My Concern

I don’t feel cut out for this

Choosing to attend law school is a huge investment, to say the least. It’s actually quite common for law students to wonder if it was the right choice, especially if you’re in first year and finding it difficult to manage expectations around courses, grades, extra-curriculars and classmates. These feelings are sometimes heightened when you’re also concerned about the future and securing a job to pay off your debt.

I feel like an imposter

An extremely common law school experience has been dubbed the “imposter syndrome”. You may feel that your classmates are all more qualified, more intelligent and more likely to succeed than you are or that you’ve been mistakenly been offered a spot in your school. Comparatively, you might believe you are less competitive than your peers and that they all seem to understand the material better than you. You might not be able to shake the fear that maybe you’re just not good enough. These feelings can be exacerbated with disappointments you may experience along your journey through law school.

Here are some things to consider:

Try to be aware when the feelings of self-doubt creep up. Even if you can’t quiet these feelings, just noticing them may help to reduce their intensity. Similarly, be aware when you are comparing yourself to your classmates — this usually comes in the form of thinking and feeling that those around you are more together, more on top of things and on a faster track to success in law.

Ask for help. Lean on friends and don’t be afraid to share your fears. Many of your peers are likely feeling the same way as you are. If you’re feeling up to it, let them know they are not alone.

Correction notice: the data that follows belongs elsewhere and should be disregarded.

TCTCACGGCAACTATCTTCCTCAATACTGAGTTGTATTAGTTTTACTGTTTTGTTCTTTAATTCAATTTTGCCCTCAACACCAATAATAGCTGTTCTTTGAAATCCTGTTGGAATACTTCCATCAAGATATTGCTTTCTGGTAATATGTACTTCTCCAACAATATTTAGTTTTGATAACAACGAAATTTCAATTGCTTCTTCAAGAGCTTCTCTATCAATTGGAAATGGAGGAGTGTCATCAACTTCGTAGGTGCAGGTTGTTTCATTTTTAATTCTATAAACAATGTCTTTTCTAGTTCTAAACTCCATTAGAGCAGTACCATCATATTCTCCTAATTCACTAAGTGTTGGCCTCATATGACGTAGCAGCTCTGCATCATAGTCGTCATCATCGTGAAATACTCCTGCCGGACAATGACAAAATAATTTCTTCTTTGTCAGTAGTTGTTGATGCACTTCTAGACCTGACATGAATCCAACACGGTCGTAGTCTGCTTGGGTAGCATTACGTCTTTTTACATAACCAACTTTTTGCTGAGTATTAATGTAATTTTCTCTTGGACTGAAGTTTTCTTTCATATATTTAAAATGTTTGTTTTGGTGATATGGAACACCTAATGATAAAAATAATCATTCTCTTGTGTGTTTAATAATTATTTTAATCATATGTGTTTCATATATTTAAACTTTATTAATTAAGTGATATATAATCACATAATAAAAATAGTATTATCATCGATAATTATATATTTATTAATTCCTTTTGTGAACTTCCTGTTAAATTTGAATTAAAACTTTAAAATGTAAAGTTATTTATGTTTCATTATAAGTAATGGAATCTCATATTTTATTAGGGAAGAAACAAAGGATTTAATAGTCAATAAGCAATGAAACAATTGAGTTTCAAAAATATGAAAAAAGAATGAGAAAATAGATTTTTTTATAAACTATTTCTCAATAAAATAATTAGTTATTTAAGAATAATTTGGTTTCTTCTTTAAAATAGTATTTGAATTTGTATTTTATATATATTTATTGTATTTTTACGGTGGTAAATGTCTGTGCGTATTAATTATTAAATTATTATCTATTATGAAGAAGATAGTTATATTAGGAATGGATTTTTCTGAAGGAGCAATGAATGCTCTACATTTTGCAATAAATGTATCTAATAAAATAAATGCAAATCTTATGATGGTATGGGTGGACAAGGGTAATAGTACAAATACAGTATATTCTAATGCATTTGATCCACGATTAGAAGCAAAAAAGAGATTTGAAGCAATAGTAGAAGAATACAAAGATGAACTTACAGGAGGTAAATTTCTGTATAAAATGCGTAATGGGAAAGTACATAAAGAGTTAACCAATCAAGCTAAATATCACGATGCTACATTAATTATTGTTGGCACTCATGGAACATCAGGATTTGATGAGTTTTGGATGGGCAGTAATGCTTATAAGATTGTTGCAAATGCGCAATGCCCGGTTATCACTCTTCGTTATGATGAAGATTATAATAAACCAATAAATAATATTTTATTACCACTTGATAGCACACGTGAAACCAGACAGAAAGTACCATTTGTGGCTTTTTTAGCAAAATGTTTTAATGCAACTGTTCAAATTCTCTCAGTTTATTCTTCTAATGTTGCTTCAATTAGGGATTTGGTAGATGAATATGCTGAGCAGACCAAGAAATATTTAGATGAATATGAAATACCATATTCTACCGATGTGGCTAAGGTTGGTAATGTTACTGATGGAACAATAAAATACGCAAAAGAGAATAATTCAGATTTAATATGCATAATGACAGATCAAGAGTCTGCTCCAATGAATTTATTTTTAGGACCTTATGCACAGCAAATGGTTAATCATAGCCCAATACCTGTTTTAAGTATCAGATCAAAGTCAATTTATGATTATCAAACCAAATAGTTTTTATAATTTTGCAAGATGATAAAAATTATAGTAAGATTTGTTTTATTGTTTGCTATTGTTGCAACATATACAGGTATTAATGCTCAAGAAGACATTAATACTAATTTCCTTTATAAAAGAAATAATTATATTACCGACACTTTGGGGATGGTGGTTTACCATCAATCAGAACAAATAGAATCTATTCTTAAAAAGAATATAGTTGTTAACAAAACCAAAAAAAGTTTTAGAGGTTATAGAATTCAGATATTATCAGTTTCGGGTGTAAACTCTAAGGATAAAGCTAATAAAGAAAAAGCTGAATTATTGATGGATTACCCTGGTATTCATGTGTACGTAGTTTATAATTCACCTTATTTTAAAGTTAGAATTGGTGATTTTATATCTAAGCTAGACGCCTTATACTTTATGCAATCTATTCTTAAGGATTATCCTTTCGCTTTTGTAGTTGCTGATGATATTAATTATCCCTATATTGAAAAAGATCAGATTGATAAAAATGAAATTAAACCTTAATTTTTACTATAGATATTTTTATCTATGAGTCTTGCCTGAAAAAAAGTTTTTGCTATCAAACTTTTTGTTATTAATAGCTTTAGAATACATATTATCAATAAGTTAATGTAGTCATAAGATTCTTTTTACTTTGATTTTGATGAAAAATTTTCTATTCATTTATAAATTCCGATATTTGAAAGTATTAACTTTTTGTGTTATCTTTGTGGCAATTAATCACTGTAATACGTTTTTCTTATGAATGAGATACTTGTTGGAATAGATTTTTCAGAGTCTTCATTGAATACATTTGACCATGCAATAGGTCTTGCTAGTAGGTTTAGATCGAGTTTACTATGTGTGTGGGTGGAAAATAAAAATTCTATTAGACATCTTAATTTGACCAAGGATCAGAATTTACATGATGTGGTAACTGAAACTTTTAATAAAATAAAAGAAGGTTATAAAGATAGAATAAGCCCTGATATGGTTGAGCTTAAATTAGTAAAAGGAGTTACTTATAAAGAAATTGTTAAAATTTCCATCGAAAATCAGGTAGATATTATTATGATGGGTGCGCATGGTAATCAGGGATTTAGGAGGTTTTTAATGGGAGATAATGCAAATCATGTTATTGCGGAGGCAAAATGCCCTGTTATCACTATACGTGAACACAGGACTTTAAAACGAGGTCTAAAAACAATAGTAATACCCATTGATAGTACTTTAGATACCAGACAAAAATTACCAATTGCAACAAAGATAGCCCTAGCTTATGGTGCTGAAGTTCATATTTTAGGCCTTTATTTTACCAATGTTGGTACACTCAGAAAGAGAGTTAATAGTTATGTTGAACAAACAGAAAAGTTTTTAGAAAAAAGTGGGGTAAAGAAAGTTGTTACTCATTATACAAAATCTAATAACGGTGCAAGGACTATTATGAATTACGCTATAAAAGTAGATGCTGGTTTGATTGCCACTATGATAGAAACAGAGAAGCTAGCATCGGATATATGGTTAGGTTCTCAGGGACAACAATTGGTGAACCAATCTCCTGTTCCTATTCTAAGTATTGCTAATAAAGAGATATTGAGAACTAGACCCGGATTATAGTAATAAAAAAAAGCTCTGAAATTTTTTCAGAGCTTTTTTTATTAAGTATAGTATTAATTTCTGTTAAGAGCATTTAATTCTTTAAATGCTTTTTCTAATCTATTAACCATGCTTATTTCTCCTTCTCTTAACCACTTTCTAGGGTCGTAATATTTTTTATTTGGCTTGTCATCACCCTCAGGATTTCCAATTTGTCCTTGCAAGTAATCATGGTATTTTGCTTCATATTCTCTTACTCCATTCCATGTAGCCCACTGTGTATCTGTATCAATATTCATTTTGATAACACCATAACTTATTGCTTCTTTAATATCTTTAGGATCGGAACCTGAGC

Law school for me felt like a mental and emotional boot camp. During the first year, law school served to break down everything I had previously believed about myself: who I was, what I was good at, my self-esteem and place in the world. Ontario Lawyer, Class of 2010
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I have a mental health concern

If you’re struggling with depression, anxiety, bipolar, substance abuse, post-traumatic stress, schizophrenia or any other mental health concern, your feelings of self-doubt may be overwhelming. Regardless of when or how your emotional, mental or psychological concerns took shape, you may see this as further proof that you don’t belong in a school where everyone else seems completely “together”. The symptoms you’re experiencing may make you feel that you do not have as much control over your academic performance and general well-being as you’d like. You may also see these feelings as an indicator of future success, that an inability to cope in law school means you won’t be able to handle things as a lawyer, when the pressures may be heightened even further. Try to remember that your feelings are not a sign of weakness, nor are they your fault. Plenty of students go on to have rewarding careers while managing mental health issues. With the proper support, you will be able to access the tools you need to pursue your goals.

Here are some things to consider: